Suspension of spawning closures could lead to collapse of Brazil’s fisheries, scientists warn

  • On October 9, Brazil’s Ministry of Environment and Ministry of Agriculture announced they were suspending seasonal fishing closures meant to protect the spawning grounds of several ecologically important species.
  • In a Science article published last week, researchers with the California Academy of Sciences in San Francisco and Brazil’s Universidade Federal do Rio de Janeiro say that the government's focus on fiscal impacts alone is putting Brazil’s aquatic biodiversity at grave risk.
  • If Brazil doesn't immediately improve its fisheries management practices, the scientists say that large commercial and ecological collapses are all but inevitable.

The Brazilian government is looking to slash government spending amidst an escalating political crisis and a bleak economic forecast. Science and education were first on the chopping block, and now scientists are warning that new cuts to environmental programs could come at far too dear a cost.

On October 9, Brazil’s Ministry of Environment and Ministry of Agriculture, which had just absorbed the Ministry of Fisheries a week prior, announced they were suspending seasonal fishing closures meant to protect the spawning grounds of several ecologically important species.

The decision to suspend the fishing closures was made in order to stop government funds from paying for illegal unemployment benefits that were apparently being paid out during the closure season.

In a Science article published last week, researchers with the California Academy of Sciences in San Francisco and Brazil’s Universidade Federal do Rio de Janeiro say that the government’s focus on fiscal impacts alone is putting Brazil’s aquatic biodiversity at grave risk.

“Without spawning closures, fishing is now allowed during the annual spawning migration of all freshwater species from six major hydrographic basins, including the Amazon, as well as during the reproductive season of several marine fishes and invertebrates,” they write.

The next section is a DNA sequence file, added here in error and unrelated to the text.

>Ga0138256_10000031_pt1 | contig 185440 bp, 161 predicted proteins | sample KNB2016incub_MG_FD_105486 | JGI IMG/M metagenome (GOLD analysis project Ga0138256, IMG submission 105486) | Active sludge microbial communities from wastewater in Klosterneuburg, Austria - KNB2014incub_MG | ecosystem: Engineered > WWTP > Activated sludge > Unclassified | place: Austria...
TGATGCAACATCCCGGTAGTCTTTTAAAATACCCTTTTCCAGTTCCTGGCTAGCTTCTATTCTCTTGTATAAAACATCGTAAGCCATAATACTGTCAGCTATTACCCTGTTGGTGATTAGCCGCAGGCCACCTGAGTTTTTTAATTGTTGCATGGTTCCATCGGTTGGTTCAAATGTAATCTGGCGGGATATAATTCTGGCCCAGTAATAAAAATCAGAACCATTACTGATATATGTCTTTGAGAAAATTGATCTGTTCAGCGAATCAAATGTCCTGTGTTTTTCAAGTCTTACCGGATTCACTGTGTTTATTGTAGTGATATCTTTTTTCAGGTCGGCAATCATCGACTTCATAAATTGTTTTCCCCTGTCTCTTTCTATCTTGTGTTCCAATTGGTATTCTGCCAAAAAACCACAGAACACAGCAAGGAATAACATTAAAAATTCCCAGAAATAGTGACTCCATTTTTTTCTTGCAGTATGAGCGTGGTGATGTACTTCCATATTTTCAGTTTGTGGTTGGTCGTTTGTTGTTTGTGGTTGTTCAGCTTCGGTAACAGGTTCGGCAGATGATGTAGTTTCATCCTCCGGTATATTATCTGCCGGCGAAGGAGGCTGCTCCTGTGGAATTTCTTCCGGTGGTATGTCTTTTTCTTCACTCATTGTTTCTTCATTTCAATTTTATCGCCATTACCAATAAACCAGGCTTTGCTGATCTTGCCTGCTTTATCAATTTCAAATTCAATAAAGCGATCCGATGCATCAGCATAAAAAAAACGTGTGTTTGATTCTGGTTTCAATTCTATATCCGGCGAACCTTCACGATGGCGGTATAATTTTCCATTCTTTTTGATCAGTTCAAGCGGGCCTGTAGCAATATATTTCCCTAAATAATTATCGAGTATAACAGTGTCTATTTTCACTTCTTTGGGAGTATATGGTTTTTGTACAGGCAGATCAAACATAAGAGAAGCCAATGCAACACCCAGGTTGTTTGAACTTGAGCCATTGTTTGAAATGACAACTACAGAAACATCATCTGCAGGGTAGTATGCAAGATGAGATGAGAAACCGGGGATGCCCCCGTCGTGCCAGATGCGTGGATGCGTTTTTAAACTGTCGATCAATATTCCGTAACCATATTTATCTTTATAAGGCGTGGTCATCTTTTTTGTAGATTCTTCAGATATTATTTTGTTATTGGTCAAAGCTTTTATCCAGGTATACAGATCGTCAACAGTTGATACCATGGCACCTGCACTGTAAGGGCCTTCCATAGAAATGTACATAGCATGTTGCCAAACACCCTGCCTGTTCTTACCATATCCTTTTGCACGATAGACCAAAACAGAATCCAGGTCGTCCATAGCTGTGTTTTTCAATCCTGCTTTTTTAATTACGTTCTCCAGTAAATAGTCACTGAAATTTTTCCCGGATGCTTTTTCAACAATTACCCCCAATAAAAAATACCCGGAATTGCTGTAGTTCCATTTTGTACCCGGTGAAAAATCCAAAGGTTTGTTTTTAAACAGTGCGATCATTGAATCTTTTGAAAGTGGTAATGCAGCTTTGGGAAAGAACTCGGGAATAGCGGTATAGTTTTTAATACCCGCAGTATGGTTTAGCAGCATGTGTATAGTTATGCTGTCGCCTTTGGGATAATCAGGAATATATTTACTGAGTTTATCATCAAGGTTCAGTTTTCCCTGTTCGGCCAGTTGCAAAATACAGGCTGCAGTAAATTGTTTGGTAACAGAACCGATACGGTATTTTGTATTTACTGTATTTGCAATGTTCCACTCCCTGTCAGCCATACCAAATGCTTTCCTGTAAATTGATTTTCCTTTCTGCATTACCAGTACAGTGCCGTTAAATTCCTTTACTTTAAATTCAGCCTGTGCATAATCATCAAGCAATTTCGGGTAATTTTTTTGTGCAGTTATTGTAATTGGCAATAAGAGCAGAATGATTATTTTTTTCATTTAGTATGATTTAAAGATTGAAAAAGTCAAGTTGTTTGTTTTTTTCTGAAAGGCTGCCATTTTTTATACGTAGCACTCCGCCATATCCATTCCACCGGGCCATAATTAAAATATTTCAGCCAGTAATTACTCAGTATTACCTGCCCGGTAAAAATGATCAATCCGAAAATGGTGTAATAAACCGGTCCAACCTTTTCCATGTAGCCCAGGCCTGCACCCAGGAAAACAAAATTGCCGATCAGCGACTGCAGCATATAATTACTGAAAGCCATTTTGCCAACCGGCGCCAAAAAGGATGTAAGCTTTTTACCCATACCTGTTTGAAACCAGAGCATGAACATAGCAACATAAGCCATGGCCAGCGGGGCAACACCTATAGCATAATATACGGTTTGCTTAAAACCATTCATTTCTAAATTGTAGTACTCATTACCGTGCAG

If Brazil doesn’t immediately improve its fisheries management practices, the scientists say that large commercial and ecological collapses are all but inevitable.

It’s not just the suspension of fishing closures that threatens Brazil’s aquatic ecosystems. A number of other recent policy changes and initiatives will cause Brazilian aquatic biodiversity to “suffer,” according to the authors of the Science article.

Hundreds of hydroelectric dams are either planned or already under construction in the Amazon Basin and other major river basins, for instance, which imperils migratory fish species and “the South American biota as a whole,” they argue.

Meanwhile, because their unemployment assistance is being cut off, Brazilians who rely on fishing for a living will have to catch even more fish to make up for the lost income. That will put further pressure on fish stocks that are already at the brink of collapse, the researchers write, but the “effect on the environment will be difficult to track, given the complete absence of fisheries statistics in Brazil.”

Policy remedies recommended by the authors include reestablishing spawning closures, collecting fisheries statistics, performing independent stock assessments and operating effective subnational fisheries management councils.

“Instead of loosening the legal fisheries management framework to ameliorate a never-ending fiscal crisis, Brazil needs to improve fisheries and environmental management effectiveness,” they write.

S_trispinosus_PEM
Greenbeak Parrotfish, currently at risk of extinction in Brazil. Photo © California Academy of Sciences.
Shark_Brazil
Galapagos sharks, seen here in Hawaii, are most likely extinct in Brazil. They are an example of a keystone species that could have benefited from fishing regulations and conservation initiatives. Photo © California Academy of Sciences.
PeixeLeao4b
Academy scientists recently discovered the first invasive lionfish in Brazilian waters. These fish are a scourge on the Caribbean (feasting on endangered reef species), and now threaten the virtually unregulated fisheries in Brazil. Photo © California Academy of Sciences.

CITATION

  • Pinheiro, H. T., Di Dario, F., Gerhardinger, L. C., de Melo, M. R., de Moura, R. L., Reis, R. E., … & Rocha, L. A. (2015). Brazilian aquatic biodiversity in peril. Science, 350(6264), 1043-1044.
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